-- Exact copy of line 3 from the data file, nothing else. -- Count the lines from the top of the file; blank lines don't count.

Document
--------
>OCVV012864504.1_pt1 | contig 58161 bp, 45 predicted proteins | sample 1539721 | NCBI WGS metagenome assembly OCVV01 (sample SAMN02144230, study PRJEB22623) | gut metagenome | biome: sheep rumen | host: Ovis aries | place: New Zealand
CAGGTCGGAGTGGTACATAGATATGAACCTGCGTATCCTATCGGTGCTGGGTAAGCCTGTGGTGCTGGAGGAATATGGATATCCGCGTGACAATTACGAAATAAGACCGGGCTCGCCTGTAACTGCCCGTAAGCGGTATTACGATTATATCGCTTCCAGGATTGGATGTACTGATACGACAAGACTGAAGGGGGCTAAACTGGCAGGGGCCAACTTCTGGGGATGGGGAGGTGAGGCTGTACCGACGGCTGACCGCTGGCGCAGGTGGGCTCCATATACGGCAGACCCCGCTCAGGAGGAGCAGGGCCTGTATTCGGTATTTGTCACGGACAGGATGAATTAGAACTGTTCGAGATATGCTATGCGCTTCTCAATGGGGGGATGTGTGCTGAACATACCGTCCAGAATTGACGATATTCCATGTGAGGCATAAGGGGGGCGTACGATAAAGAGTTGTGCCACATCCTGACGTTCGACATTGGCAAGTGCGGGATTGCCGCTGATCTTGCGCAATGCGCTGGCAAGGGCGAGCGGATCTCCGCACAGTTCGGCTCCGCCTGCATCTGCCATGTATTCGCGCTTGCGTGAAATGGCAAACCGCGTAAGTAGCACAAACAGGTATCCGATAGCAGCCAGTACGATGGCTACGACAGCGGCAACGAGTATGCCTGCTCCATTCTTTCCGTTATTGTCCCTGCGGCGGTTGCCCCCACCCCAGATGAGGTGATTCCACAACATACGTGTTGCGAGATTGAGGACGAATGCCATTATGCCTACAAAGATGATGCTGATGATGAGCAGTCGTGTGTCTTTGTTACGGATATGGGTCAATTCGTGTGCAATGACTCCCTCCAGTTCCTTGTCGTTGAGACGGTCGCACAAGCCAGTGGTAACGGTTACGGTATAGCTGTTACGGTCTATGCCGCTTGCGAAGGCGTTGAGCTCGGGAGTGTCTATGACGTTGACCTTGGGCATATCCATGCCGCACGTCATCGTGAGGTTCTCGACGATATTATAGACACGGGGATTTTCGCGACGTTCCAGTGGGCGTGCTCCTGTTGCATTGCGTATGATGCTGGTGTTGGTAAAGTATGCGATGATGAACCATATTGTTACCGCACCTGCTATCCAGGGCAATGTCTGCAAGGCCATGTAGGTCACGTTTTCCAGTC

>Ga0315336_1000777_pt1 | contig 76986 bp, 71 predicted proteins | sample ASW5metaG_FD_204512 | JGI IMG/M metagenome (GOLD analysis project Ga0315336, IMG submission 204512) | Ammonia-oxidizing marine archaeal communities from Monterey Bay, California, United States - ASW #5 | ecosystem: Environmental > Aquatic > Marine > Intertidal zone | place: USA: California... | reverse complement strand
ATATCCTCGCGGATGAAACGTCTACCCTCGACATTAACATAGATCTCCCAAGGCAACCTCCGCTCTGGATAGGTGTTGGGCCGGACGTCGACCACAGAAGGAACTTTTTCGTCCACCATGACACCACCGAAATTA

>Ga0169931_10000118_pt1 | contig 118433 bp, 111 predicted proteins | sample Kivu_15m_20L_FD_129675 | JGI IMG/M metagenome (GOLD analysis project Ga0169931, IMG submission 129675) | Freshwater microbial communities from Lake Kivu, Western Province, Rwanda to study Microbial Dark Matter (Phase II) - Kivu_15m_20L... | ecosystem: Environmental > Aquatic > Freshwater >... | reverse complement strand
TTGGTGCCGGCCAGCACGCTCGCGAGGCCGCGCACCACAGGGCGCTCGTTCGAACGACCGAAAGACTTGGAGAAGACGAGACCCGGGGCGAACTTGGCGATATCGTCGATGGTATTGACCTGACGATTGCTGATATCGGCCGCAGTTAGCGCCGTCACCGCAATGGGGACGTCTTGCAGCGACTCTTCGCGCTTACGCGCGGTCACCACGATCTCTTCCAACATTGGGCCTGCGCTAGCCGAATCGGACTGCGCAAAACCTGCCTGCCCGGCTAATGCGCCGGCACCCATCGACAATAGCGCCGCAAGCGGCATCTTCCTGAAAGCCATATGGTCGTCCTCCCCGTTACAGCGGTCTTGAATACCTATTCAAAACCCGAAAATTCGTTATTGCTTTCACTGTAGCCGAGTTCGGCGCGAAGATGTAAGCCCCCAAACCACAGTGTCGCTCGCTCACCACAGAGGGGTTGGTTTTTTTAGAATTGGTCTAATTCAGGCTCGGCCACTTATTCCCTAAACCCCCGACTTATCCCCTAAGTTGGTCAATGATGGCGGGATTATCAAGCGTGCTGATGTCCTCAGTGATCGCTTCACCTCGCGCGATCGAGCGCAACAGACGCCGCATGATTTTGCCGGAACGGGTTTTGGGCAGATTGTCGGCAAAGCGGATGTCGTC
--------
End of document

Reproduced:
>Ga0315336_1000777_pt1 | contig 76986 bp, 71 predicted proteins | sample ASW5metaG_FD_204512 | JGI IMG/M metagenome (GOLD analysis project Ga0315336, IMG submission 204512) | Ammonia-oxidizing marine archaeal communities from Monterey Bay, California, United States - ASW #5 | ecosystem: Environmental > Aquatic > Marine > Intertidal zone | place: USA: California... | reverse complement strand